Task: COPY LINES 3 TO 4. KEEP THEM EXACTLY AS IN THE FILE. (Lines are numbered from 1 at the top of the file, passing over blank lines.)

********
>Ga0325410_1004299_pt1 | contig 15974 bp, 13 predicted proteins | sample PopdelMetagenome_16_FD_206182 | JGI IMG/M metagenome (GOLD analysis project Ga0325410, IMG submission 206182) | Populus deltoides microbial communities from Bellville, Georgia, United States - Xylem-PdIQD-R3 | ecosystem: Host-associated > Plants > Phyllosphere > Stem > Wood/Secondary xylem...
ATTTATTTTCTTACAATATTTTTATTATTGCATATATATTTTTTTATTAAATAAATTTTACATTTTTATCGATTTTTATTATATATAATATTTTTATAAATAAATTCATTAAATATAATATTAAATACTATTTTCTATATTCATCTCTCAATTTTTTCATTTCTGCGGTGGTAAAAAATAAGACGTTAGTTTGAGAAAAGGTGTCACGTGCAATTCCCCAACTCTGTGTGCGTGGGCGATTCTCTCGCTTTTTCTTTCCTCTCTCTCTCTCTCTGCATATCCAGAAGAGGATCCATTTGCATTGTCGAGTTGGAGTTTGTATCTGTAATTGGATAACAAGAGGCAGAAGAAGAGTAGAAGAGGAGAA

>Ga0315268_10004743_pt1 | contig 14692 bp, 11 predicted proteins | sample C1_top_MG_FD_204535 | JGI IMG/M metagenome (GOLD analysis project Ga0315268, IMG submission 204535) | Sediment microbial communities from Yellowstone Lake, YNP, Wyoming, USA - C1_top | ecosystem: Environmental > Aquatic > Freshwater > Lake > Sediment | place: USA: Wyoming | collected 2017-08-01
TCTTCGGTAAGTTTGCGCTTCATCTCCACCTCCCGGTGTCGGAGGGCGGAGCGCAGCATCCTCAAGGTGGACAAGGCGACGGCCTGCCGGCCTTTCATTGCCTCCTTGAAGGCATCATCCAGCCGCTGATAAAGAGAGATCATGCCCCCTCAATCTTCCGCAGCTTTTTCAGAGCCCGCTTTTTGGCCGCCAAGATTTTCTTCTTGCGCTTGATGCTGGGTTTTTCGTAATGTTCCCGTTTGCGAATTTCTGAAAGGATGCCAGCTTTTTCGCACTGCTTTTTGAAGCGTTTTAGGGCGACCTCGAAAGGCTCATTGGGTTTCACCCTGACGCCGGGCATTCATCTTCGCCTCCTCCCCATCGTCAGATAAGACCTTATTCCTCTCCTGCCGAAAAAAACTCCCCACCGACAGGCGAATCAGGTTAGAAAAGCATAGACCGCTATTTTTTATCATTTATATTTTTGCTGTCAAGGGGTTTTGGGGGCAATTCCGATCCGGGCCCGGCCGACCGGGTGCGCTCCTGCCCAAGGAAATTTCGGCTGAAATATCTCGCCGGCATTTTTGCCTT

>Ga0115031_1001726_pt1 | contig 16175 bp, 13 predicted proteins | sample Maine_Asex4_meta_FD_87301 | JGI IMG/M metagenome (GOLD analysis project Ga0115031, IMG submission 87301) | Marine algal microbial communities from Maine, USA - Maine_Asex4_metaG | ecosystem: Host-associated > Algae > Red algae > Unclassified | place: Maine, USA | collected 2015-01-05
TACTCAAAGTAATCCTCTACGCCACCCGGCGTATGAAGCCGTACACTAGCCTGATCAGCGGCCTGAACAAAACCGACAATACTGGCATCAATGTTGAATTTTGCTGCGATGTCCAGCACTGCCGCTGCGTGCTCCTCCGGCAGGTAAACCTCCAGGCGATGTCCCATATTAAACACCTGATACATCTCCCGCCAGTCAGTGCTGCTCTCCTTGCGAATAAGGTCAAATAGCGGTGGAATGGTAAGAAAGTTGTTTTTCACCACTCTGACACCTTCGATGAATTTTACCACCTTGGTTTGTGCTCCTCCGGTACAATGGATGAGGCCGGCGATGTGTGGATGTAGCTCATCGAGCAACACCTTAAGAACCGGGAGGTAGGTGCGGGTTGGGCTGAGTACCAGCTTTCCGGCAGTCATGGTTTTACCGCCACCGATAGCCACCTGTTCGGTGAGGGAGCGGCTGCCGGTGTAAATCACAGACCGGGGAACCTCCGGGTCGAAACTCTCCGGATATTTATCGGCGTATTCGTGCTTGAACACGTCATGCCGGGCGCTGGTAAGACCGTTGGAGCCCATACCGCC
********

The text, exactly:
>Ga0315268_10004743_pt1 | contig 14692 bp, 11 predicted proteins | sample C1_top_MG_FD_204535 | JGI IMG/M metagenome (GOLD analysis project Ga0315268, IMG submission 204535) | Sediment microbial communities from Yellowstone Lake, YNP, Wyoming, USA - C1_top | ecosystem: Environmental > Aquatic > Freshwater > Lake > Sediment | place: USA: Wyoming | collected 2017-08-01
TCTTCGGTAAGTTTGCGCTTCATCTCCACCTCCCGGTGTCGGAGGGCGGAGCGCAGCATCCTCAAGGTGGACAAGGCGACGGCCTGCCGGCCTTTCATTGCCTCCTTGAAGGCATCATCCAGCCGCTGATAAAGAGAGATCATGCCCCCTCAATCTTCCGCAGCTTTTTCAGAGCCCGCTTTTTGGCCGCCAAGATTTTCTTCTTGCGCTTGATGCTGGGTTTTTCGTAATGTTCCCGTTTGCGAATTTCTGAAAGGATGCCAGCTTTTTCGCACTGCTTTTTGAAGCGTTTTAGGGCGACCTCGAAAGGCTCATTGGGTTTCACCCTGACGCCGGGCATTCATCTTCGCCTCCTCCCCATCGTCAGATAAGACCTTATTCCTCTCCTGCCGAAAAAAACTCCCCACCGACAGGCGAATCAGGTTAGAAAAGCATAGACCGCTATTTTTTATCATTTATATTTTTGCTGTCAAGGGGTTTTGGGGGCAATTCCGATCCGGGCCCGGCCGACCGGGTGCGCTCCTGCCCAAGGAAATTTCGGCTGAAATATCTCGCCGGCATTTTTGCCTT